I hadn’t looked at my grandmother’s challah recipe since her death in 1975 at age 91, which she had dictated in Yiddish to my mother during her final hospitalization in intensive care. But with Rosh Hashanah approaching, I longed for my grandmother’s turban shaped loaf, the centerpiece of our holiday table.
I grew up downstairs from my grandparents in our two-family home in Belle Harbor, New York. My brother and I never needed coaxing to run up the stairs and light Sabbath candles with them each Friday night. From the time we arrived home from school, the aroma of baking challahs sent intoxicating fingers through every room in our house. And on Rosh Hashanah, the traditional braided loaf gave way to a majestic spiral, signifying the circle of life. Only on this holiday would Mama Hinda fold in raisins for extra sweetness. We’d tear off chunks to dip in honey and wish each other a sweet new year.
Now I examine her recipe with a critical eye. Uh-oh. “Add a little sugar. Mix with warm water.” Measurements, where given at all, are in glasses, not cups. But which glass?
I call Faye Levy, author of “1,000 Jewish Recipes” and “Jewish Cooking for Dummies” and fellow OU Cooking columnist. She helps with the measurements, but cautions: “Is your grandmother’s challah gaining the rosy glow of childhood memories, impossible to duplicate? Recalling the warm family atmosphere in which your loving grandmother served you challah may have something to do with how good it tasted.”
Could Faye be right? I’ve never had a good memory for people – names or faces – but food? Ask me what I ate at Marvin’s Bar Mitzvah in 1959 and I can tell you. (Also how much I weighed, but that’s another story altogether.)
So I bake. Challahs 1 and 2 are disasters. I’m thinking perhaps asking for a recipe when one is on her deathbed may not be the most opportune moment to do so.
Eight batches later I’m getting decent challahs, even good challahs, but still not Mama Hinda’s challah. (Somewhere around batch No. 6 I get the irresistible urge to defrost and cook ten pounds of chicken to make room in the freezer for more challah.)
“Oh, Judy, why don’t you just go to the local bakery and buy a challah,” suggests my mother. No one can ever accuse my mother of being overly sentimental.
But I’m on a mission. I consult the baker at my local bakery. First I buy his challah. I tear into it. Omigosh – Mama Hinda’s challah! I kick myself for not consulting him eight batches sooner. (Yet another reason to listen to my mother.)
“My challah is too crusty,” I whine. He looks at my recipe: “Bake for 10 to 15 minutes in slow oven. Then raise heat,” instructed Mama Hinda. Hyde disagrees. “If the temperature is too cold, it takes longer to bake the inside, so it’s drying on the outside. Most home ovens are about 25 degrees off, so bake it at 375 for 20 to 25 minutes, never more than 30.”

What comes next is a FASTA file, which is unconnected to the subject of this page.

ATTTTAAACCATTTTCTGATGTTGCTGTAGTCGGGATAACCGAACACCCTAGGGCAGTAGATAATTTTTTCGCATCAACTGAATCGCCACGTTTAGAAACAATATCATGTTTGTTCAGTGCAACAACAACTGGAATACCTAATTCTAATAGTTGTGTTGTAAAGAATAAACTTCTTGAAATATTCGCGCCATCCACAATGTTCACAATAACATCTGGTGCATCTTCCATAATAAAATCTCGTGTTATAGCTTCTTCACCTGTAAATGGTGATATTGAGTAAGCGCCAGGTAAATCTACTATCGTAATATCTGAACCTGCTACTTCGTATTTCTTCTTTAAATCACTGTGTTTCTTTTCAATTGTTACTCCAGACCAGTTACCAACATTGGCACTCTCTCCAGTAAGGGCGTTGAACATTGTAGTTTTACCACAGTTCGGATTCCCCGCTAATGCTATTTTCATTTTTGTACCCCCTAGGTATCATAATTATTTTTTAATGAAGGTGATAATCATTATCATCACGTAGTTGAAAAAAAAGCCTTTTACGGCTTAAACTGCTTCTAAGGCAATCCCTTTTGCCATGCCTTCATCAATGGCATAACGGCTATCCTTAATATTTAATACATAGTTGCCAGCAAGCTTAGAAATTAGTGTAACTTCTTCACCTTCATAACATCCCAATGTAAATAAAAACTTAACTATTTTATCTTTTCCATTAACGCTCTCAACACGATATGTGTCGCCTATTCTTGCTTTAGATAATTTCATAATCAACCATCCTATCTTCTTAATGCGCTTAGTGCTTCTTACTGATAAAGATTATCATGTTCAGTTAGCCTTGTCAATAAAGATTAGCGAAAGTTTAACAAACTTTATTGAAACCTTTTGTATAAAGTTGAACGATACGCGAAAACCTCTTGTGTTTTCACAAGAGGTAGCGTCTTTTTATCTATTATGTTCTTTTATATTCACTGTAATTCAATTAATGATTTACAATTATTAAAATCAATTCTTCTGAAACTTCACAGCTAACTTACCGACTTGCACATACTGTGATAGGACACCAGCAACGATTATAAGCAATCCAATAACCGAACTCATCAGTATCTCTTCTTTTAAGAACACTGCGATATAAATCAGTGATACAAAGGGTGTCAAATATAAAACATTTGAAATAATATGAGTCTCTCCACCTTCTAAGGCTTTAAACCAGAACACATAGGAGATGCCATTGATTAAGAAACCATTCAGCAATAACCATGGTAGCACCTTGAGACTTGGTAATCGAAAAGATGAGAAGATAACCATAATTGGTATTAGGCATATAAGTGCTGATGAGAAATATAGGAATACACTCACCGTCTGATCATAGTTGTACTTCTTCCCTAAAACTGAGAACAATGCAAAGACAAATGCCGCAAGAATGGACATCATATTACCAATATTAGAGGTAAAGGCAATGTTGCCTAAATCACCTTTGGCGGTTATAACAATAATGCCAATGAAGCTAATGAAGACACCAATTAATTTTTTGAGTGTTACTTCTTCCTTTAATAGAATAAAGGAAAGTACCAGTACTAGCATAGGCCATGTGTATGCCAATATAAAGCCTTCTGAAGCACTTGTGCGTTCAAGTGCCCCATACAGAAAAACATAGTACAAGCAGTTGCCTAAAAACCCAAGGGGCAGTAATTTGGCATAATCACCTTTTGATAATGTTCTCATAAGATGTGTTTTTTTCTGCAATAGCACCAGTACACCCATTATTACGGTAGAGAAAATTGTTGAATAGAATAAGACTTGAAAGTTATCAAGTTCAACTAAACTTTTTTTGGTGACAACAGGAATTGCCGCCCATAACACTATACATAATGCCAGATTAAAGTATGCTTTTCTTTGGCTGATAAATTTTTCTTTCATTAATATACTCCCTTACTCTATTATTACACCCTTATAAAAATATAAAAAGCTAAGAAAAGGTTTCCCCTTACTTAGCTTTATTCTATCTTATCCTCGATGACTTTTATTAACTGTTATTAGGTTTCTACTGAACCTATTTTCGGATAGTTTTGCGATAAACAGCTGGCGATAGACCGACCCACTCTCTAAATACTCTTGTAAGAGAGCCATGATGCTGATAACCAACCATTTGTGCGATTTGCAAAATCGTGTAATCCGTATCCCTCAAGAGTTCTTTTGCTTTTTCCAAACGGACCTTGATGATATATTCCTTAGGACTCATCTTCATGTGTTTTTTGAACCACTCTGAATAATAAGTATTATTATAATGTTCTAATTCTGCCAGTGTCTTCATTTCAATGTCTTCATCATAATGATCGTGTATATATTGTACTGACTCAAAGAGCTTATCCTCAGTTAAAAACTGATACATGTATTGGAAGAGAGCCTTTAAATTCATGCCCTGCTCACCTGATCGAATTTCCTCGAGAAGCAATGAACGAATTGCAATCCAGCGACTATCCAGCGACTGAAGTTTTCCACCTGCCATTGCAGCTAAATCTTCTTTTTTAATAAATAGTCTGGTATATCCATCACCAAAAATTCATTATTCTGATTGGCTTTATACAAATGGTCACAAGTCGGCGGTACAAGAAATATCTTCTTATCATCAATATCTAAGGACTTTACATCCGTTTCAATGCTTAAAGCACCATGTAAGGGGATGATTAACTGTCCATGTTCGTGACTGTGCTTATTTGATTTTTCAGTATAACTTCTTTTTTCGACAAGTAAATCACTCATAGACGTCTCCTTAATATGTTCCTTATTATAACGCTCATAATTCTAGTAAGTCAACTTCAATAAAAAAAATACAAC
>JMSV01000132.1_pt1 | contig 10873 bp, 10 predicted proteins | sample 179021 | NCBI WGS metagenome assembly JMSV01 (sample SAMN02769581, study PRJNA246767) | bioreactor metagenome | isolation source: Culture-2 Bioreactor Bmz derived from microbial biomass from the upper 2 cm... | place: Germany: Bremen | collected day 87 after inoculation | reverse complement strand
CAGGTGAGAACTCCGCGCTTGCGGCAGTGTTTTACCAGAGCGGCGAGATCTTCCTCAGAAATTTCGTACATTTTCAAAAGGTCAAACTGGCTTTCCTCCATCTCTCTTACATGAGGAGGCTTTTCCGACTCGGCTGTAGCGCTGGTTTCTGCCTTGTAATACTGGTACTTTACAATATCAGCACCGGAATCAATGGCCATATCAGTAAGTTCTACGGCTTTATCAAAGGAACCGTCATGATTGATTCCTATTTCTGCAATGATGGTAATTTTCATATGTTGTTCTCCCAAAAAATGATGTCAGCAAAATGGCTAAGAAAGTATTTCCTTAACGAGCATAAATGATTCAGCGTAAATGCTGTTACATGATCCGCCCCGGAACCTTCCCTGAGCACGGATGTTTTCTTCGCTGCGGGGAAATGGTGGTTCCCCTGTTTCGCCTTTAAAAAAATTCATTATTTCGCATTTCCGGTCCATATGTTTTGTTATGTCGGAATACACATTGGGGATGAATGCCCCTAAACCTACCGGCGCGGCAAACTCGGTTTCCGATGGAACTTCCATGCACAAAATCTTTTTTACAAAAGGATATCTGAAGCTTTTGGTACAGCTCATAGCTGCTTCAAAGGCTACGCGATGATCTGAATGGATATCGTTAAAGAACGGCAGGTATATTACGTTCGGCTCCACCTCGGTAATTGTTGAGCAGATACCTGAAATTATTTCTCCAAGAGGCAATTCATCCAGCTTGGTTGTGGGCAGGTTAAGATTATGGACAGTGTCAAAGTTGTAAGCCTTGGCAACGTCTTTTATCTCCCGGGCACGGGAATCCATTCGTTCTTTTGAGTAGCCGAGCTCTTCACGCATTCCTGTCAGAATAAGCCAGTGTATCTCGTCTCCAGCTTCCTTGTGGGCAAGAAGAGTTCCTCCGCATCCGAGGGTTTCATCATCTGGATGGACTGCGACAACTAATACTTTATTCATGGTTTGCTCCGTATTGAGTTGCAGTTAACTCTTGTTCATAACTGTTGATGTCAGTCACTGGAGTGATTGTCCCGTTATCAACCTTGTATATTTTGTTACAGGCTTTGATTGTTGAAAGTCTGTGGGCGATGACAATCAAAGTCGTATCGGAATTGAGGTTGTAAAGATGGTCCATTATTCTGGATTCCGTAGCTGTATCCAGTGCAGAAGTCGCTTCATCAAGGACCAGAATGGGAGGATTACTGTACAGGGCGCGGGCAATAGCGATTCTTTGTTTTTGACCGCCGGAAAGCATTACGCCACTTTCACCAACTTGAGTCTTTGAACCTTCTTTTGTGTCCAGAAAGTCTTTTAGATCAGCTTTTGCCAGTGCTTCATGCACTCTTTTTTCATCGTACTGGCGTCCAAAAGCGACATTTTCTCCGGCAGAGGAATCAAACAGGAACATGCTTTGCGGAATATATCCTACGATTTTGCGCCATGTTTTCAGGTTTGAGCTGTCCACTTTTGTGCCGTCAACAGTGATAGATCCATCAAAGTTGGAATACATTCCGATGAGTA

He generously gives me his challah recipe, but it’s by weight, not cups. When I do the math, with a silent thanks to Mr. Falkenheim, my high school algebra teacher – I knew that stuff would come in handy one day – I’m amazed to discover that Hyde’s recipe is very similar to the one I have been working with. So what am I doing wrong? I call him back.
“It’s really hard to make bread at home kneading by hand,” he tells me. “Use your mixer, with the paddle, if your machine can take it, or use the hook.”
But Mama Hinda kneaded by hand. And trust me, she had no personal trainer or ever saw the inside of a gym. But those were the arms that in 1907 carried a nine-month-old baby on a ship across the Atlantic. Those arms held, dressed, fed, sewed for, and cleaned up after seven children, during the Depression, with no conveniences.
I decide no bicep curls will ever give me her strength, and I make the pivotal decision to go for the finished product. The heck with trying to replicate her method. Guiltily eying my KitchenAid I tell myself, hey, I’m not driving around in Papa Harry’s ’51 Pontiac, and I haven’t worn a Merry Widow since the ’60’s. This is the 21st century. I’m sure my grandparents, who had witnessed the horse and buggy give way to Sputnik, would approve.
Miraculously, after a few more adjustments, there it is, lucky No. 13, Mama Hinda’s challah, just as I remember it. Thomas Wolfe was wrong. You can go home again. You just may have to take a different road to get there.
Judy Bart Kancigor is the author of “Cooking Jewish: 532 Great Recipes from the Rabinowitz Family” and can be found on the web at www.cookingjewish.com.
The words of this author reflect his/her own opinions and do not necessarily represent the official position of the Orthodox Union.